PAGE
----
David Farrier (University of Edinburgh)
Disaster's Gift: Anthropocene and Capitalocene temporalities in Mahasweta Devi’s ‘Pterodactyl, Puran Sahay, and Pirtha’
Recent critical interventions on the Anthropocene have tended to highlight its implicit neo-imperialism (Crist) or its neglect of systematic critique (Malm and Hornborg; Moore). In particular, Jason Moore has criticized its dehistoricizing effect, proposing instead a systemic analysis of the Capitalocene to puncture the more grandiose forms of Anthropocene posturing (such as an equivalence between human and geological agencies). Yet Moore’s argument also elides the rich potential in more subtle understandings of the Anthropocene’s uncanny temporalities. In this paper I will approach the Anthropocene as a “provocation” (Yusoff) via an examination of the gothic ecologies of Mahasweta Devi’s ‘Pterodactyl, Puran Sahay, and Pirtha.’ The novella, rich in untimely moments, depicts a journalist who investigates the appearance of an impossible creature (the pterodactyl) in a drought-afflicted tribal region of Bengal. Devi’s text not only provides what Sharae Deckard calls “a praxis for reading the capitalist world-ecology in gothic literature,” but also a means of recuperating the implicitly uncanny in Moore’s world-ecology (in which, he says, “human agency is not purely human at all”). I propose that the titular creature in ‘Pterodactyl...’ is the emergence of the wirkwelt, the visible materialisation of ecological death in a particular time and place which is simultaneously radically open to other times and places. Thus, as it bears witness to both the “politics of uneven time” (Sharma) and the “double death” of extinction narratives (Rose), ‘Pterodactyl...’ modulates the different, but equally vital orders of thinking and feeling offered by Capitalocene and Anthropocene debates.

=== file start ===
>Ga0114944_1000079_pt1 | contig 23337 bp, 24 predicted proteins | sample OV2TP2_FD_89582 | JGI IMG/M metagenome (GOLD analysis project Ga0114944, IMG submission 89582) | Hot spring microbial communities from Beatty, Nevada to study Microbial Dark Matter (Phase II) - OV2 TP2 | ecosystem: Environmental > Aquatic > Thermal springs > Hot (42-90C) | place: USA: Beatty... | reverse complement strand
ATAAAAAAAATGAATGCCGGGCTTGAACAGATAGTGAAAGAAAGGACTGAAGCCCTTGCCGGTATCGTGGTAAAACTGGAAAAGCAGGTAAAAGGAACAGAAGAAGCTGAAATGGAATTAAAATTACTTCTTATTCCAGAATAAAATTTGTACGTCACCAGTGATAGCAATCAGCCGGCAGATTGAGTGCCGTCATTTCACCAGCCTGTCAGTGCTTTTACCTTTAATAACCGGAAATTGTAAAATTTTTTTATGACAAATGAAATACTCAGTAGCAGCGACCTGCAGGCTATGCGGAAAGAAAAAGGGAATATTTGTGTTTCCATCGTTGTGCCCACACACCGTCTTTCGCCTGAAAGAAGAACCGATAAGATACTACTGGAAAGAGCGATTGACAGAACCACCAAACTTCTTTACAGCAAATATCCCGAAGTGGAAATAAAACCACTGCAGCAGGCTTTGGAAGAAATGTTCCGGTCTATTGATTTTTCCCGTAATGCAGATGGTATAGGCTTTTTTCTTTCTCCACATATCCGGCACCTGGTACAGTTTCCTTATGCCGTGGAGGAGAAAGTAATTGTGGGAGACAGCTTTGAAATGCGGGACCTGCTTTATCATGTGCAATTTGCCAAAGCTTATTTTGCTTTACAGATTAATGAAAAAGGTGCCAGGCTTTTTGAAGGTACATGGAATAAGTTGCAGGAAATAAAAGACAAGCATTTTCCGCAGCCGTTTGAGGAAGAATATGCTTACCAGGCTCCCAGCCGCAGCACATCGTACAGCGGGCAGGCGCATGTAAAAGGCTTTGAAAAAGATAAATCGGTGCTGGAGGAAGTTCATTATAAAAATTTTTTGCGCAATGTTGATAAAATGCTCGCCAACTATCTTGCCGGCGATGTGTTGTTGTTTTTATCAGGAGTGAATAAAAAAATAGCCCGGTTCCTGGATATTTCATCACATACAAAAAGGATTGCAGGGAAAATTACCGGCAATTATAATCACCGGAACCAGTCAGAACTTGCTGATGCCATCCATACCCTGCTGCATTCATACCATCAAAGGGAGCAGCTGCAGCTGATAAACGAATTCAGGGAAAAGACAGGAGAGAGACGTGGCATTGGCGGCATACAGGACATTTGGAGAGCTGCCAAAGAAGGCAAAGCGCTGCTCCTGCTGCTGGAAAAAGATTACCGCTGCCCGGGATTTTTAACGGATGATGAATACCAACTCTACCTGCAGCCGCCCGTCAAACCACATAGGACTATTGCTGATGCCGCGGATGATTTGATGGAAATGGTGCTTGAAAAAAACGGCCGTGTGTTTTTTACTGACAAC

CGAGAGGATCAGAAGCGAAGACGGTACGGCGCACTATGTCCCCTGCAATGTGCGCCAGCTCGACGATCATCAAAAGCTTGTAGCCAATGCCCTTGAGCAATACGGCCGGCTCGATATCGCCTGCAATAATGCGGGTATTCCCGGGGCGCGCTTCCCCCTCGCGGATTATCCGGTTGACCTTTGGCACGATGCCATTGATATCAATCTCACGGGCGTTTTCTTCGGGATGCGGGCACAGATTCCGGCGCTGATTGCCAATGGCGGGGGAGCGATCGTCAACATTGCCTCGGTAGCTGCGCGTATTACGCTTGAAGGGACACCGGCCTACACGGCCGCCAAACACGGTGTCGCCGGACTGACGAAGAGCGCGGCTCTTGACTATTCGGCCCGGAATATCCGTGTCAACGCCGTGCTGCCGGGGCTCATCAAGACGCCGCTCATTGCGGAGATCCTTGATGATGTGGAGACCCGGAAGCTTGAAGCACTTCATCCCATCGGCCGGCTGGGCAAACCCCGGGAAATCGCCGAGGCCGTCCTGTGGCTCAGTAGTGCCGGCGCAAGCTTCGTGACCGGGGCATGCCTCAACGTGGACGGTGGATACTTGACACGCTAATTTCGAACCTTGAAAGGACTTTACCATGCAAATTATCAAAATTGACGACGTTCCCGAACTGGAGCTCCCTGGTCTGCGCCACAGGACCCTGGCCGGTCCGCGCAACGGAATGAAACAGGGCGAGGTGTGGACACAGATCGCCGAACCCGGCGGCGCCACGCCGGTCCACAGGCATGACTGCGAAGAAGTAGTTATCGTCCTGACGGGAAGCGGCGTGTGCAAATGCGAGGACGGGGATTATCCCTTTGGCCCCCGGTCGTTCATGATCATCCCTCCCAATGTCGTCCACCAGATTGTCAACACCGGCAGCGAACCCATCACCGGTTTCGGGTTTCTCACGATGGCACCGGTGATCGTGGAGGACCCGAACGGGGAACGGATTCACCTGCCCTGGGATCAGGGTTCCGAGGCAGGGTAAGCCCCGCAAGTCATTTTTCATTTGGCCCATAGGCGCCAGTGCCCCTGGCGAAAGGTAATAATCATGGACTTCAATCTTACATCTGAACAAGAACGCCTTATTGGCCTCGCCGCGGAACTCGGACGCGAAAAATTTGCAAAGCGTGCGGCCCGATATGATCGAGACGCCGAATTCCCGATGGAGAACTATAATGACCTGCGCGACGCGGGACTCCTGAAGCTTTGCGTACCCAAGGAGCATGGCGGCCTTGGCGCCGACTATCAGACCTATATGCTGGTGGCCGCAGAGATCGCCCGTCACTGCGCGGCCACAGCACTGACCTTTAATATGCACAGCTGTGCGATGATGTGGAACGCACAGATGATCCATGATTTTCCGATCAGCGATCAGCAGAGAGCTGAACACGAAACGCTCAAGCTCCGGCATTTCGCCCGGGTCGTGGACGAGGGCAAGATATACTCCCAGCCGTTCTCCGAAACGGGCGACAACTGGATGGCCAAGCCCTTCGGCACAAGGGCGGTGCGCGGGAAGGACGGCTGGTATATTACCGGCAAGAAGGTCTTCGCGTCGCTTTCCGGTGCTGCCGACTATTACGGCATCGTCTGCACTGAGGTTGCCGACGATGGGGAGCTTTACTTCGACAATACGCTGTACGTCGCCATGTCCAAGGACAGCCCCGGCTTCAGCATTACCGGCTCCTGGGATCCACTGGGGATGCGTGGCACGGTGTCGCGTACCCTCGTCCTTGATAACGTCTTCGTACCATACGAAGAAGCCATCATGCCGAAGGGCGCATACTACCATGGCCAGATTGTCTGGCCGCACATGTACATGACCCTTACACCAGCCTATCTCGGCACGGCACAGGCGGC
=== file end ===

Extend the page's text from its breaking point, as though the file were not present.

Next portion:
David Farrier is Senior Lecturer in Modern and Contemporary Literature at the University of Edinburgh. He has published books on nineteenth-century Pacific travel (Unsettled Narrative, Routledge 2007) and political asylum in contemporary literature and film (Postcolonial Asylum, Liverpool UP 2011). His most recent publications include articles on water stress in Palestinian literature, ethical time in the work of Alice Oswald, and reading the work of Edward Thomas from the perspective of the Anthropocene. He also convenes the Edinburgh Environmental Humanities Network.
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